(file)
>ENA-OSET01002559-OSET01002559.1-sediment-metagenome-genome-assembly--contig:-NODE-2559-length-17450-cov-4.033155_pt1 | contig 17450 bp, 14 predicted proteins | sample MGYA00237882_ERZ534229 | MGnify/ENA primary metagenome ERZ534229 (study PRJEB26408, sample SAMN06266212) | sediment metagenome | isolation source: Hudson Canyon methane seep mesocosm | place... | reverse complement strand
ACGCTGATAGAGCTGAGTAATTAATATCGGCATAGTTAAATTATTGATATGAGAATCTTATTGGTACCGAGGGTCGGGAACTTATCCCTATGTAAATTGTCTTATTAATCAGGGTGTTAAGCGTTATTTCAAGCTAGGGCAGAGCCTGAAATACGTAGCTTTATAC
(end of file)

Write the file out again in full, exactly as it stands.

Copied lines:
>ENA-OSET01002559-OSET01002559.1-sediment-metagenome-genome-assembly--contig:-NODE-2559-length-17450-cov-4.033155_pt1 | contig 17450 bp, 14 predicted proteins | sample MGYA00237882_ERZ534229 | MGnify/ENA primary metagenome ERZ534229 (study PRJEB26408, sample SAMN06266212) | sediment metagenome | isolation source: Hudson Canyon methane seep mesocosm | place... | reverse complement strand
ACGCTGATAGAGCTGAGTAATTAATATCGGCATAGTTAAATTATTGATATGAGAATCTTATTGGTACCGAGGGTCGGGAACTTATCCCTATGTAAATTGTCTTATTAATCAGGGTGTTAAGCGTTATTTCAAGCTAGGGCAGAGCCTGAAATACGTAGCTTTATAC